Obj2Text: Generating Visually Descriptive Language from Object Layouts

Obj2text: Generating Visually Descriptive Language from
Object Layouts

Xuwang Yin  Vicente Ordonez
Department of Computer Science, University of Virginia, Charlottesville, VA.
[xy4cm, vicente]@virginia.edu

Generating captions for images is a task that has recently received considerable attention. In this work we focus on caption generation for abstract scenes, or object layouts where the only information provided is a set of objects and their locations. We propose OBJ2TEXT, a sequence-to-sequence model that encodes a set of objects and their locations as an input sequence using an LSTM network, and decodes this representation using an LSTM language model. We show that our model, despite encoding object layouts as a sequence, can represent spatial relationships between objects, and generate descriptions that are globally coherent and semantically relevant. We test our approach in a task of object-layout captioning by using only object annotations as inputs. We additionally show that our model, combined with a state-of-the-art object detector, improves an image captioning model from 0.863 to 0.950 (CIDEr score) in the test benchmark of the standard MS-COCO Captioning task.

Obj2Text: Generating Visually Descriptive Language from
Object Layouts

Xuwang Yin  Vicente Ordonez Department of Computer Science, University of Virginia, Charlottesville, VA. [xy4cm, vicente]@virginia.edu

1 Introduction

Figure 1: Overview of our proposed model for generating visually descriptive language from object layouts. The input (a) is an object layout that consists of object categories and their corresponding bounding boxes, the encoder (b) uses a two-stream recurrent neural network to encode the input object layout, and the decoder (c) uses a standard LSTM recurrent neural network to generate text.

Natural Language generation (NLG) is a long standing goal in natural language processing. There have already been several successes in applications such as financial reporting (Kukich, 1983; Smadja and McKeown, 1990), or weather forecasts (Konstas and Lapata, 2012; Wen et al., 2015), however it is still a challenging task for less structured and open domains. Given recent progress in training robust visual recognition models using convolutional neural networks, the task of generating natural language descriptions for arbitrary images has received considerable attention (Vinyals et al., 2015; Karpathy and Fei-Fei, 2015; Mao et al., 2015). In general, generating visually descriptive language can be useful for various tasks such as human-machine communication, accessibility, image retrieval, and search. However this task is still challenging and it depends on developing both a robust visual recognition model, and a reliable language generation model. In this paper, we instead tackle a task of describing object layouts where the categories for the objects in an input scene and their corresponding locations are known. Object layouts are commonly used for story-boarding, sketching, and computer graphics applications. Additionally, using our object layout captioning model on the outputs of an object detector we are also able to improve image captioning models. Object layouts contain rich semantic information, however they also abstract away several other visual cues such as color, texture, and appearance, thus introducing a different set of challenges than those found in traditional image captioning.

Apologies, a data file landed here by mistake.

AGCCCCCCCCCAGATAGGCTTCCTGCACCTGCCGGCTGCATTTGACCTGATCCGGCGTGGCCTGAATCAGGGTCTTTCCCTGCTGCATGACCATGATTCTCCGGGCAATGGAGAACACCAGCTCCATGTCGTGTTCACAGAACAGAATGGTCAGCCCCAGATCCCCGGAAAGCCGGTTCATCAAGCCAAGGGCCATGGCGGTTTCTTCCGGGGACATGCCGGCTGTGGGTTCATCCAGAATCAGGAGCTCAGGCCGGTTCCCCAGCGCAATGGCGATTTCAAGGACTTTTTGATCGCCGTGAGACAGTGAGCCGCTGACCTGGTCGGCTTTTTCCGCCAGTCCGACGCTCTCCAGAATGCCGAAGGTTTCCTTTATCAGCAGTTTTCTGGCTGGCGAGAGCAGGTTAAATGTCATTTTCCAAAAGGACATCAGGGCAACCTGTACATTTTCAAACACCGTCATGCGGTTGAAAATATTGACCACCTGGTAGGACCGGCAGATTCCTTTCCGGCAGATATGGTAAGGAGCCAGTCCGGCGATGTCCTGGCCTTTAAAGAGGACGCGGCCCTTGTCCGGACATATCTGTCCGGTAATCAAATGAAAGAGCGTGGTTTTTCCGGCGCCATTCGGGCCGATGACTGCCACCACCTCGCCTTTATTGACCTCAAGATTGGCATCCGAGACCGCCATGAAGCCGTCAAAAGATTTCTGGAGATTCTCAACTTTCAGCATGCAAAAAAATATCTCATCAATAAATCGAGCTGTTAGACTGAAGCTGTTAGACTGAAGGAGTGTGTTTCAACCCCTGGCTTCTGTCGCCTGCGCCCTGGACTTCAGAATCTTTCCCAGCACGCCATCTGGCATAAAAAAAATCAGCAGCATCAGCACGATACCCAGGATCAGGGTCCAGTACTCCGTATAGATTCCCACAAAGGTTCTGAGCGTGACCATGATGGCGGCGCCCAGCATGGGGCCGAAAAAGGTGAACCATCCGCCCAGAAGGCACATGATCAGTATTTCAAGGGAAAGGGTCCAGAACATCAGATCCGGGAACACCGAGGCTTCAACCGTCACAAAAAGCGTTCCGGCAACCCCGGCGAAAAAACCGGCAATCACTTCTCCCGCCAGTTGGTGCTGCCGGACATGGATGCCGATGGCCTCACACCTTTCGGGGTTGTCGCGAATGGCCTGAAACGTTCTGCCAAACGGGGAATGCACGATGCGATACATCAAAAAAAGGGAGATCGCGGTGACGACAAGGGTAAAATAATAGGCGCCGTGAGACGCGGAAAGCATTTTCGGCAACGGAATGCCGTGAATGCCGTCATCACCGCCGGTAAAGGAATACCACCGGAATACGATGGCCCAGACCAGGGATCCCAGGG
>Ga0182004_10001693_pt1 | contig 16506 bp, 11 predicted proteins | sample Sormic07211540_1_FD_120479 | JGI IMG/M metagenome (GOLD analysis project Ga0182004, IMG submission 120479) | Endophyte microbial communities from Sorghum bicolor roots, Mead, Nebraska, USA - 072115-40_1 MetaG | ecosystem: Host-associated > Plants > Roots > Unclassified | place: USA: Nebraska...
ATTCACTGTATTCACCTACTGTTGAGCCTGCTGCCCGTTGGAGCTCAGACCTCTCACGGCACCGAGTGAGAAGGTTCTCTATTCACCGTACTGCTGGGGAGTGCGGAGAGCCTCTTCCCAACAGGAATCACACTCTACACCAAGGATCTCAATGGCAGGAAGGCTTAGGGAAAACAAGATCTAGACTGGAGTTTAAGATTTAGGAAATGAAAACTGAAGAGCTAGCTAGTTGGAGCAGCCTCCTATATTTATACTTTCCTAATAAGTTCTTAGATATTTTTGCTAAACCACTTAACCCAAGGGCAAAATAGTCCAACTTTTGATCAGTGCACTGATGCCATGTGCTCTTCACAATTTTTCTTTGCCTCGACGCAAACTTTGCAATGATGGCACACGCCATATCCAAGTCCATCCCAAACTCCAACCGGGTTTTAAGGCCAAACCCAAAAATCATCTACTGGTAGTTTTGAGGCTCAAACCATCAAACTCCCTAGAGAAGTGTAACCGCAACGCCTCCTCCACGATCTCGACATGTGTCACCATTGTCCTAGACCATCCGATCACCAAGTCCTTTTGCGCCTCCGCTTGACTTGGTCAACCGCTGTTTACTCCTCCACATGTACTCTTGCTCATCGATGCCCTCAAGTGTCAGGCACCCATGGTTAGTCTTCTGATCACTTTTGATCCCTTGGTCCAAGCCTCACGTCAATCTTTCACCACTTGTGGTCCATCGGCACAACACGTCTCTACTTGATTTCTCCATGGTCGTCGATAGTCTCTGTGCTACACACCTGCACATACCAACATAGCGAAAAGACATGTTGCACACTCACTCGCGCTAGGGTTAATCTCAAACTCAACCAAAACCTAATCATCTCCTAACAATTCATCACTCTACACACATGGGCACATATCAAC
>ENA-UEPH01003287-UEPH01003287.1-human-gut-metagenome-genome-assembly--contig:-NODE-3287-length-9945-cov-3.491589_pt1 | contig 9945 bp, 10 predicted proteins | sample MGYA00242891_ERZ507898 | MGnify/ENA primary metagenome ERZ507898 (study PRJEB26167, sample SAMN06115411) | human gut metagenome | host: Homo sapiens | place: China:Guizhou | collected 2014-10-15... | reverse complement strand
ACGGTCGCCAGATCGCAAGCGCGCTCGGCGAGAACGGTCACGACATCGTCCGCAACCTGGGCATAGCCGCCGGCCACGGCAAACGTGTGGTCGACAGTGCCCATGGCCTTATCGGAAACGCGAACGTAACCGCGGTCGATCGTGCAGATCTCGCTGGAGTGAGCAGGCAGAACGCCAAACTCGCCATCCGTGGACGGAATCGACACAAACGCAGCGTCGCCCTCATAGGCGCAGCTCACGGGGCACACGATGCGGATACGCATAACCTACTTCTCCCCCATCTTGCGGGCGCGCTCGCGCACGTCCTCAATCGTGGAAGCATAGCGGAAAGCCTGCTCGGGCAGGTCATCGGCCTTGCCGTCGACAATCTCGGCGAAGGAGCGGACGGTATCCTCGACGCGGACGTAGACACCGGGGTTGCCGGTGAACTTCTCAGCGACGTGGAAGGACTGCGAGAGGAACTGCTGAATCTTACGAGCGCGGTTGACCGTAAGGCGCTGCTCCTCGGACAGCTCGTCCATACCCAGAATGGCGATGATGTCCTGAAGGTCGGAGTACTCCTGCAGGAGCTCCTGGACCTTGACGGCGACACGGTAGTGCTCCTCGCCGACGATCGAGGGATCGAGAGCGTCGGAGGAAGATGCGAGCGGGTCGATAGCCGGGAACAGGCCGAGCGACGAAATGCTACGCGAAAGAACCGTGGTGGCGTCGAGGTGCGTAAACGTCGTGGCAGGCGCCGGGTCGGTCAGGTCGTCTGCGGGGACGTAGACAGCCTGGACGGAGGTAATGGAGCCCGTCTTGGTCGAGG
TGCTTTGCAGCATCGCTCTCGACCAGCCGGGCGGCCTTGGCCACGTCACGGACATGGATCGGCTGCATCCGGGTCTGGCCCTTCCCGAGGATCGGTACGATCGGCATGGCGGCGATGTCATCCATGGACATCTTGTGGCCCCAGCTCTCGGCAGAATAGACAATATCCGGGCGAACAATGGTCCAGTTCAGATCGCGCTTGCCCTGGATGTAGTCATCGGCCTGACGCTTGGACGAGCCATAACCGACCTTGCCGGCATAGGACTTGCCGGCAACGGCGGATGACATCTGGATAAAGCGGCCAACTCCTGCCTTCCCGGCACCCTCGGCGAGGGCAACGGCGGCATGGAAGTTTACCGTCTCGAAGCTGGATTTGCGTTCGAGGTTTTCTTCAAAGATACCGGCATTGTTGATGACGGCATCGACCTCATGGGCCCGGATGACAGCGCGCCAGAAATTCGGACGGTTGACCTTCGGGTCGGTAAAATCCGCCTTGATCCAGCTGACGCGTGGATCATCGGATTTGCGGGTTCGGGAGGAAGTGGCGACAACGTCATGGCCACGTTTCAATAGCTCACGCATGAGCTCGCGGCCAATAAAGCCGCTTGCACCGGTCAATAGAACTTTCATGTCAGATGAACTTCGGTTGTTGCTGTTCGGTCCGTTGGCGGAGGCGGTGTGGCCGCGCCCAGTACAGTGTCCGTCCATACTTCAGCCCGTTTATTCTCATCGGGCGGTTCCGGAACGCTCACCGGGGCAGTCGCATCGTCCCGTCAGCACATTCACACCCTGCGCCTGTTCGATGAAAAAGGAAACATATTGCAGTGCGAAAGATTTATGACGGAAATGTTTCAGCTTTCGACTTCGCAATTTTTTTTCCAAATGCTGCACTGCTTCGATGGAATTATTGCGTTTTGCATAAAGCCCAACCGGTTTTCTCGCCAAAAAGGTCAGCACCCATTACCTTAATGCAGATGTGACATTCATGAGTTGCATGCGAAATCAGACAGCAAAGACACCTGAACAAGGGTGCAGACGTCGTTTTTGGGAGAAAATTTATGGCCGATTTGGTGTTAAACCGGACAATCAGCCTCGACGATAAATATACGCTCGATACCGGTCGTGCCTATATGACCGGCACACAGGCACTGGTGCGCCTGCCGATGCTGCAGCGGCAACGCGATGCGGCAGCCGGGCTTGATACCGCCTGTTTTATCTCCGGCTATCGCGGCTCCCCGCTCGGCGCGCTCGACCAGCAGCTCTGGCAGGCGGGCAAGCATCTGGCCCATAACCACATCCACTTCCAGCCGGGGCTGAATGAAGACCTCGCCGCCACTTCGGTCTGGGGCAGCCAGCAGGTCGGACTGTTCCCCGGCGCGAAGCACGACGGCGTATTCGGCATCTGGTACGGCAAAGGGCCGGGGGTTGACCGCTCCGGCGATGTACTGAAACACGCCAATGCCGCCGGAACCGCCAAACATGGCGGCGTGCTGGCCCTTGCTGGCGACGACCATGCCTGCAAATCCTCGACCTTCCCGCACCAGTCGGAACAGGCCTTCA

We propose OBJ2TEXT, a sequence-to-sequence model that encodes object layouts using an LSTM network (Hochreiter and Schmidhuber, 1997), and decodes natural language descriptions using an LSTM-based neural language model111We build on neuraltalk2 and make our Torch code, and an interactive demo of our model available in the following url: http://vision.cs.virginia.edu/obj2text. Natural language generation systems usually consist of two steps: content planning, and surface realization. The first step decides on the content to be included in the generated text, and the second step connects the concepts using structural language properties. In our proposed model, OBJ2TEXT, content planning is performed by the encoder, and surface realization is performed by the decoder. Our model is trained in the standard MS-COCO dataset (Lin et al., 2014), which includes both object annotations for the task of object detection, and textual descriptions for the task of image captioning. While most previous research has been devoted to any one of these two tasks, our paper presents, to our knowledge, the first approach for learning mappings between object annotations and textual descriptions. Using several lesioned versions of the proposed model we explored the effect of object counts and locations in the quality and accuracy of the generated natural language descriptions.